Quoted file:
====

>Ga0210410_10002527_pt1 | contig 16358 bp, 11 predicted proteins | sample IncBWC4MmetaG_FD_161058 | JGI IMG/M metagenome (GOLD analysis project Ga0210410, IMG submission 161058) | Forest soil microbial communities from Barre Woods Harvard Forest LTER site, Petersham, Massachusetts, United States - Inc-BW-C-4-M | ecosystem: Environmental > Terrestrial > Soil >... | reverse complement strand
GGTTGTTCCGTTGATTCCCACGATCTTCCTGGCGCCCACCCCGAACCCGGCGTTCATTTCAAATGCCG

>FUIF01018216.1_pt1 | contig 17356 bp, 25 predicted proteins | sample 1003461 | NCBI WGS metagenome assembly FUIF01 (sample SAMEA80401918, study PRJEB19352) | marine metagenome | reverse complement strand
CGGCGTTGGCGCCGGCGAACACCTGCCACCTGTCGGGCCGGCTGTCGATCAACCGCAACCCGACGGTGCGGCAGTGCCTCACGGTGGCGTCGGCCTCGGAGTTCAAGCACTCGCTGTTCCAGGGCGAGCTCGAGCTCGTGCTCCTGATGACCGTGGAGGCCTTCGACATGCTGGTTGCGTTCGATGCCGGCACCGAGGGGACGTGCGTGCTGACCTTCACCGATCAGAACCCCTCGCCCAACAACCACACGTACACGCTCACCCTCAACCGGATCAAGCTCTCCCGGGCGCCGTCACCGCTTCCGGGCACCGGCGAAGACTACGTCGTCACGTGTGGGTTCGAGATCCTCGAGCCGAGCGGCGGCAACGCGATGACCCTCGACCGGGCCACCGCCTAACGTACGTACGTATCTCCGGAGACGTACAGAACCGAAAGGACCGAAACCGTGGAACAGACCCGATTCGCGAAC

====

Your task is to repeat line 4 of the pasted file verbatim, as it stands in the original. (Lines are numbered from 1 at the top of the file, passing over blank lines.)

CGGCGTTGGCGCCGGCGAACACCTGCCACCTGTCGGGCCGGCTGTCGATCAACCGCAACCCGACGGTGCGGCAGTGCCTCACGGTGGCGTCGGCCTCGGAGTTCAAGCACTCGCTGTTCCAGGGCGAGCTCGAGCTCGTGCTCCTGATGACCGTGGAGGCCTTCGACATGCTGGTTGCGTTCGATGCCGGCACCGAGGGGACGTGCGTGCTGACCTTCACCGATCAGAACCCCTCGCCCAACAACCACACGTACACGCTCACCCTCAACCGGATCAAGCTCTCCCGGGCGCCGTCACCGCTTCCGGGCACCGGCGAAGACTACGTCGTCACGTGTGGGTTCGAGATCCTCGAGCCGAGCGGCGGCAACGCGATGACCCTCGACCGGGCCACCGCCTAACGTACGTACGTATCTCCGGAGACGTACAGAACCGAAAGGACCGAAACCGTGGAACAGACCCGATTCGCGAAC